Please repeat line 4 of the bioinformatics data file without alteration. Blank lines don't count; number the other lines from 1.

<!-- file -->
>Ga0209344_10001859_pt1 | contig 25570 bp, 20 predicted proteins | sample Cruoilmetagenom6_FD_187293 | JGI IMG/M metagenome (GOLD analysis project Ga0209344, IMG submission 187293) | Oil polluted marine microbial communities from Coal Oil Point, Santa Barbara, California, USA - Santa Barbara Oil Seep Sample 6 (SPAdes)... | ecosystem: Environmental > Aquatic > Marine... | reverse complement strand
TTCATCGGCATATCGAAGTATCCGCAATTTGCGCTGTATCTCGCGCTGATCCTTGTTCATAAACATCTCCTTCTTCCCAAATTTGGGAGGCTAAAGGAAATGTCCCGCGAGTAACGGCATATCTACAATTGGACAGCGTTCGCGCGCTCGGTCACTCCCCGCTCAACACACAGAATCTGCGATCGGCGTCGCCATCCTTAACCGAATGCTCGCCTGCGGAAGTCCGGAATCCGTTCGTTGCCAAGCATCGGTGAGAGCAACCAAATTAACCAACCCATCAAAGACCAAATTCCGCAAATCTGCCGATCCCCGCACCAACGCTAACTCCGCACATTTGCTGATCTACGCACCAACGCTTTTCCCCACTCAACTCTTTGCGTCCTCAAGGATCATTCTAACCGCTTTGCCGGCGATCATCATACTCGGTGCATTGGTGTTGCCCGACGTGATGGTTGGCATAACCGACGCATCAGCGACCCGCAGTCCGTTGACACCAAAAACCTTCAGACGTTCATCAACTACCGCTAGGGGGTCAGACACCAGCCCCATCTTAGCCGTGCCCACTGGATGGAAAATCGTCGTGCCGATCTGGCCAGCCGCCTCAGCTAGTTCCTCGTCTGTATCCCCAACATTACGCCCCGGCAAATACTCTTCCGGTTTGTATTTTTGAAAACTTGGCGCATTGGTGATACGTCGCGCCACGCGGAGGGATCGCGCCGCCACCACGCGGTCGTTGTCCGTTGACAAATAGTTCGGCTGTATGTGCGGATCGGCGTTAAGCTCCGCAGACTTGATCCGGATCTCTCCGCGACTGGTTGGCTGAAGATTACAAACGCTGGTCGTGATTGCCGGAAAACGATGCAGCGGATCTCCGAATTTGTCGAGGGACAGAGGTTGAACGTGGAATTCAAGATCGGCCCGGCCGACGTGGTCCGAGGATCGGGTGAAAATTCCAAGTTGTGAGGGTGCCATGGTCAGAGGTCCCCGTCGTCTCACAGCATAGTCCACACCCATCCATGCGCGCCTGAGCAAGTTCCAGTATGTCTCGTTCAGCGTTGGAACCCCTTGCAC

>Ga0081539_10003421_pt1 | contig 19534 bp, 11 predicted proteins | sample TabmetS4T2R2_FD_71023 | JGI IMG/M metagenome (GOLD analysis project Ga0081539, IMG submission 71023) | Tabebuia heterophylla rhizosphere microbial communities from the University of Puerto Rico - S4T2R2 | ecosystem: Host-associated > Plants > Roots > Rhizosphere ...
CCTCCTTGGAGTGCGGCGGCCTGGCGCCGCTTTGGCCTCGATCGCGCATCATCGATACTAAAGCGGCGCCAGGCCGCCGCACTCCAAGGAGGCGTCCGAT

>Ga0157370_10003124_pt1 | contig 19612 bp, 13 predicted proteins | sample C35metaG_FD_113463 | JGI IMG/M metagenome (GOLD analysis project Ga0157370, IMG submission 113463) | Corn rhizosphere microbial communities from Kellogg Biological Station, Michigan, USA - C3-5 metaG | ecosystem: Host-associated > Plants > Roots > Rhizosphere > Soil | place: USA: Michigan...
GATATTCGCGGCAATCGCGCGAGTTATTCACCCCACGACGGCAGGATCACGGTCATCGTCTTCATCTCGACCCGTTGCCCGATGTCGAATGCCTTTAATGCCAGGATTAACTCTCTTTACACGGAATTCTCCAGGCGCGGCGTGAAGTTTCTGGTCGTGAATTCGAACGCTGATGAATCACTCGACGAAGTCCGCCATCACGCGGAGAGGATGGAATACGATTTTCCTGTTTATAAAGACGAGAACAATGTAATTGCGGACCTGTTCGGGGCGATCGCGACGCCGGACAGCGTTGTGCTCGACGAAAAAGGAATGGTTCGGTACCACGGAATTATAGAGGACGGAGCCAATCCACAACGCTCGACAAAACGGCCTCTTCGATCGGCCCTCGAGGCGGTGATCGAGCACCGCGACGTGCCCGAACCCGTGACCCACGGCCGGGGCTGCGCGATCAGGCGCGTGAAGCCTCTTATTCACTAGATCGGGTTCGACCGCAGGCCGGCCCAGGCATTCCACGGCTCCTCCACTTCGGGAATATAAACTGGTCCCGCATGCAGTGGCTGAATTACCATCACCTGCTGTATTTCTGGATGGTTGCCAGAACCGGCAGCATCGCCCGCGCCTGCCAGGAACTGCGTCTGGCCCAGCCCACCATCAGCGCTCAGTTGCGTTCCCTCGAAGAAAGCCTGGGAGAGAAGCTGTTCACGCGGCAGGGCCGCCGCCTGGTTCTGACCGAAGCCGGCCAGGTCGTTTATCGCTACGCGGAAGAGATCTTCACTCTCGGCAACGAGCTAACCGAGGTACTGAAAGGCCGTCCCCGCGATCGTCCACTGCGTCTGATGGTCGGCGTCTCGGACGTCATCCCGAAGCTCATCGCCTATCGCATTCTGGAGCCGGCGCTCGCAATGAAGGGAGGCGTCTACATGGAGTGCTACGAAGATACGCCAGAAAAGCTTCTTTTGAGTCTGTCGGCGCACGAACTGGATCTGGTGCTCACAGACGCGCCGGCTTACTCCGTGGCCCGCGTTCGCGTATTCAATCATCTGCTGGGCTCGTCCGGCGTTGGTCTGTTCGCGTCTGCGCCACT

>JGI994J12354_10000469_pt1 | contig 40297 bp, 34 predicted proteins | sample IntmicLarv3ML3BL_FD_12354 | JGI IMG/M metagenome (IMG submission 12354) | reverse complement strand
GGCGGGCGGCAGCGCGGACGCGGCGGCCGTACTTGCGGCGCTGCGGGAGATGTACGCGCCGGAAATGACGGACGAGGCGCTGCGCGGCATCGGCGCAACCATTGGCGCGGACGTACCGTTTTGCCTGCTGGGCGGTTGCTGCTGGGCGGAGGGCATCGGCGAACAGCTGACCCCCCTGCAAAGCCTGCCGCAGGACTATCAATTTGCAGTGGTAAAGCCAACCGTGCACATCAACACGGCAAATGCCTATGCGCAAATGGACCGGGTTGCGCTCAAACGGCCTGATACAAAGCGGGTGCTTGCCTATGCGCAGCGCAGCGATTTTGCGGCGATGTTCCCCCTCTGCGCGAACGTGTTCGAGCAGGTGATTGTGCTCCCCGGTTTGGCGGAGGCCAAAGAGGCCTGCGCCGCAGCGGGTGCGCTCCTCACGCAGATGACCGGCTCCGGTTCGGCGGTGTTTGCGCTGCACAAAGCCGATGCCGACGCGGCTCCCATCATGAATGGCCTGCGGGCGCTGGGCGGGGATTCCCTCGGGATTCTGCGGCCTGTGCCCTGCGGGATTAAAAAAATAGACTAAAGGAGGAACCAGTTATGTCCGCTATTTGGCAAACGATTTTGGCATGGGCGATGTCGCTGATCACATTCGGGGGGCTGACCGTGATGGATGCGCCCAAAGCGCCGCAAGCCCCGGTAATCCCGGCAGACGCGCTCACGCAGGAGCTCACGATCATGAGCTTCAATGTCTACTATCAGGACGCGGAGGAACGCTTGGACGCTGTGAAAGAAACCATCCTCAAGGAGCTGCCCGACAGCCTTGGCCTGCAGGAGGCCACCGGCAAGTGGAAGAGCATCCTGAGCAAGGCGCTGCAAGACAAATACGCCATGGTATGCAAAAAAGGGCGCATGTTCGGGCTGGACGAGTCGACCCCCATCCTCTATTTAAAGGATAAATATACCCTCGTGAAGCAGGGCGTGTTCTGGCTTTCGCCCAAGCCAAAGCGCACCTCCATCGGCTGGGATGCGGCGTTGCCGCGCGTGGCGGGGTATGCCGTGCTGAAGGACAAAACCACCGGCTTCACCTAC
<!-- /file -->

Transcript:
CCTCCTTGGAGTGCGGCGGCCTGGCGCCGCTTTGGCCTCGATCGCGCATCATCGATACTAAAGCGGCGCCAGGCCGCCGCACTCCAAGGAGGCGTCCGAT